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Cutting US foreign assistance bad for economy, Arab democracy

August 2, 2011 1 comment

Everyone knows US foreign assistance is slated for spending cuts, but recent aid authorization bills show the major differences already forming between the House and Senate. Never has there been a better opportunity and greater need for democracy promotion and US aid than the Arab Spring. But if the House gets its way, that will mean a sharply decreased US role abroad — and, as I will argue, to the detriment of the US economy.

First, let’s start with the facts. The foreign assistance fund — which includes food aid, supporting stable democratic institutions and the like — is not in any way related to the defense budget. Politicians usually lump the two together, whether intentionally or not, because our military missions in Iraq and Afghanistan have undertaken the ostensible role of democracy promotion. But when you look at the numbers, foreign assistance accounts for a mere 1 percent of the US budget. That still hasn’t stopped people like Rep. Paul Ryan, R-Wisc., from suggesting cuts of 44 percent by 2016. By comparison defense budget — cuts to which the House has tried to avoid — is the largest spending item in the US budget, comprising 24 percent of total spending this fiscal year.

Many people believe the US should turn inward — some argue the nation cannot project itself abroad when it cannot take care of its economic issues at home. I don’t buy that argument. US-based nongovernmental organizations will continue to do a lot of the heavy lifting overseas when it comes to international aid, but they will need government grants to keep major operations going. Denying those funds could lead to job loss, so keeping foreign assistance at current funding levels will keep Americans at work.

Also, it is in US economic interests to promote healthy governments and citizens because it will lead to economic rewards in the future. Corrupt, undemocratic governments will generally operate at the expense of their own people largely by keeping growing wealth for the government elite. That means people have less money to spend on more expensive American goods, which in turn dampens US overseas profits.

Curbing corruption will also ensure future US investment is not wasted. Billions of dollars of US investment — both from the federal government and private citizens or corporations — get lost among red tape or swindling politicians in corrupt foreign nations. Some of those nations — such as Afghanistan, Mongolia and India — sit on treasures of natural resources the US lacks, so US business interests are more than happy to invest. Cleaning up those states would produce a greater return on that investment.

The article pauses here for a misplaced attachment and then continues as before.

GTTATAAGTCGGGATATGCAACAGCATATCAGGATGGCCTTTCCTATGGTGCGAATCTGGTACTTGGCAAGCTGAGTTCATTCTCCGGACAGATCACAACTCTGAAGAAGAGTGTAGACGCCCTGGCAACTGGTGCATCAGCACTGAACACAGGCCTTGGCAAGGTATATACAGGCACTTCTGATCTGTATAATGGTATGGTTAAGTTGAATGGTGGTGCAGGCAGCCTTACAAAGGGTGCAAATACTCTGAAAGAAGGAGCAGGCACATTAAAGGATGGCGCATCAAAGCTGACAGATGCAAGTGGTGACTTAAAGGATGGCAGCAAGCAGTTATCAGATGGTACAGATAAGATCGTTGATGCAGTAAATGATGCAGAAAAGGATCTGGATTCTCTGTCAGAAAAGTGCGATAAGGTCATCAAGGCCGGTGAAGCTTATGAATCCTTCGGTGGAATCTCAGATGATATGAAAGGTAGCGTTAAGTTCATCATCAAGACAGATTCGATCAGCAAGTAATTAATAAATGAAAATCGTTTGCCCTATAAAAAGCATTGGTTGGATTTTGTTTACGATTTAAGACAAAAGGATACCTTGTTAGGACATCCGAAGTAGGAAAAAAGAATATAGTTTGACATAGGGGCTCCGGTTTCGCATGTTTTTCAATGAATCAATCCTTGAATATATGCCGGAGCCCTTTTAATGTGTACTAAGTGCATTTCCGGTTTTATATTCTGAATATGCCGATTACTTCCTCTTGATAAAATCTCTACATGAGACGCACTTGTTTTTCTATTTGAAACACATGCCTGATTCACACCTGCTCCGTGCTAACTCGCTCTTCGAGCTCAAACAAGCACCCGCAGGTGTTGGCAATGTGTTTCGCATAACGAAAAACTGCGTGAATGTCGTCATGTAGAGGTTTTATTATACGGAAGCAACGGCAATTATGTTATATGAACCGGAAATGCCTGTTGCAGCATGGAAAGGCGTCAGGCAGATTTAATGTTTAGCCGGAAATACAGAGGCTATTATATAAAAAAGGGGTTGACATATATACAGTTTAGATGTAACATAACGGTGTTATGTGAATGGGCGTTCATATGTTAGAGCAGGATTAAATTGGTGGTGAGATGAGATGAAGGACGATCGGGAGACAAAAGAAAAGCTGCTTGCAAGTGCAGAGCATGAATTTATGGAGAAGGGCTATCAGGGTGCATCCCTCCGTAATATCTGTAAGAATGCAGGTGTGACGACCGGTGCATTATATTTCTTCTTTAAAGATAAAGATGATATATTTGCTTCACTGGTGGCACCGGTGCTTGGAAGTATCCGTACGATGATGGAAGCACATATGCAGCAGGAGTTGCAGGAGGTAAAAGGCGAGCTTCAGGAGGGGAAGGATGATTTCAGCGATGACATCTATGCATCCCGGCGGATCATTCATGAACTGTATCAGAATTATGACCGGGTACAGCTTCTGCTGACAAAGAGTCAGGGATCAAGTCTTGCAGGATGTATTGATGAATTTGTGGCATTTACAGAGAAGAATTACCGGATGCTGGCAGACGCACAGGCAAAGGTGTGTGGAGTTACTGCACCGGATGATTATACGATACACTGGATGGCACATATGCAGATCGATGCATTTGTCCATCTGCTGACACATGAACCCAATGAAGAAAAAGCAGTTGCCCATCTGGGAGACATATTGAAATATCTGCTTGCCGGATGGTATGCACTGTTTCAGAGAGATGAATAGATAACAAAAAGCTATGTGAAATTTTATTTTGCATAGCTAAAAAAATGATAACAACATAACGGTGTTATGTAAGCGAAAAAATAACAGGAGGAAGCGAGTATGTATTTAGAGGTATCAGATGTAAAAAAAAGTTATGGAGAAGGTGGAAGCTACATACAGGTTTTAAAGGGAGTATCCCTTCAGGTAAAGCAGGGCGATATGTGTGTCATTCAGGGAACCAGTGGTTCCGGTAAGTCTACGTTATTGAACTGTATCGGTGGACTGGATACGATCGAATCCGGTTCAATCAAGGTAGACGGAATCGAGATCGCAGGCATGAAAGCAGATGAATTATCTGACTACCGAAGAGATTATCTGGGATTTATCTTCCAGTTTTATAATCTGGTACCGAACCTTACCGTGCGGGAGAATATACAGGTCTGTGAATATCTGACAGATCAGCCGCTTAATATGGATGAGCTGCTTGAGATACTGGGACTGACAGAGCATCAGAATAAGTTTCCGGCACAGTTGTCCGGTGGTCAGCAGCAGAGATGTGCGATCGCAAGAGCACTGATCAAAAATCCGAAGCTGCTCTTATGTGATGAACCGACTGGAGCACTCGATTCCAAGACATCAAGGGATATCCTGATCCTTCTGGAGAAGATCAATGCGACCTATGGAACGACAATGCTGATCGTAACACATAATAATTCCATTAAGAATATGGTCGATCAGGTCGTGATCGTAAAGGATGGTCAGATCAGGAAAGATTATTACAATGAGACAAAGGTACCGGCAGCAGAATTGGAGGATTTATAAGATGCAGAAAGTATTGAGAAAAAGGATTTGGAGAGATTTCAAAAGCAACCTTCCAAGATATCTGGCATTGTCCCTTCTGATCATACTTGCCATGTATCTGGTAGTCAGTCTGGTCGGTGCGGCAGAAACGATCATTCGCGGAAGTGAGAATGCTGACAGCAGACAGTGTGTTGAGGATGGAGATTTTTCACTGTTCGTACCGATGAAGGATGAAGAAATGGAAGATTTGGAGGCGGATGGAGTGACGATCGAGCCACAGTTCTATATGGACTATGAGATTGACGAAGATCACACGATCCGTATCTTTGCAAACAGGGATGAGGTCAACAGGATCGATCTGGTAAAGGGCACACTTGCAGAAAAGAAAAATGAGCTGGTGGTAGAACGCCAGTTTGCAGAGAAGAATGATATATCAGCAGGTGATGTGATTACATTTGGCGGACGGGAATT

In terms of the hopeful new Arab democracies, US foreign assistance can help build trust between those governing in Arab nations and the US officials with whom they will be communicating. It’s no secret that Egyptians oppose US meddling, a fear the military there is exploiting. But it’s not the Arab street the US must win over — it’s the new, democratically-elected leaders with whom the US must curry favor. The US already is training potential political leaders in Libya, Syria and Egypt — certainly a good start. The US wants to be the nation those new leaders look toward for guidance, but cutting foreign assistance will imperil the US ability to help guide new Arab democracies through the troubles they will encounter during nascent stages. In turn, that will dampen the ability to do everything from strike bilateral trade agreements to establishing and supporting sound human rights protections.

On top of the general budget malaise, a Foreign Relations Authorization bill currently going through the motions on Capitol Hill makes it more difficult for the US to use international aid in corrupt nations:

The corruption indicator has a range of uncertainly (especially around the median) and can have time lags of up to two years.  Using the control of corruption indicator as a hard hurdle for all U.S. economic and development assistance without addressing the inherent problems in the indicator could prove highly challenging.

That bill, pushed by the House (there also is a less restrictive Senate version) is not likely to pass in the Senate. But the writing is on the wall for US foreign assistance. If this debt ceiling fiasco proved anything, it’s that the House and Senate are beholden to very different interests and views. The House will champion spending cuts abroad because, rhetorically, it sounds good. The House will stomach defense cuts, but it will not digest those cuts easily. Still, it’s the assault on foreign assistance that should induce gagging.

 

Jordan workforce training initiative disappoints World Bank

Jordan must improve its joint public and private sector workforce development initiative, according to a sub-par World Bank report.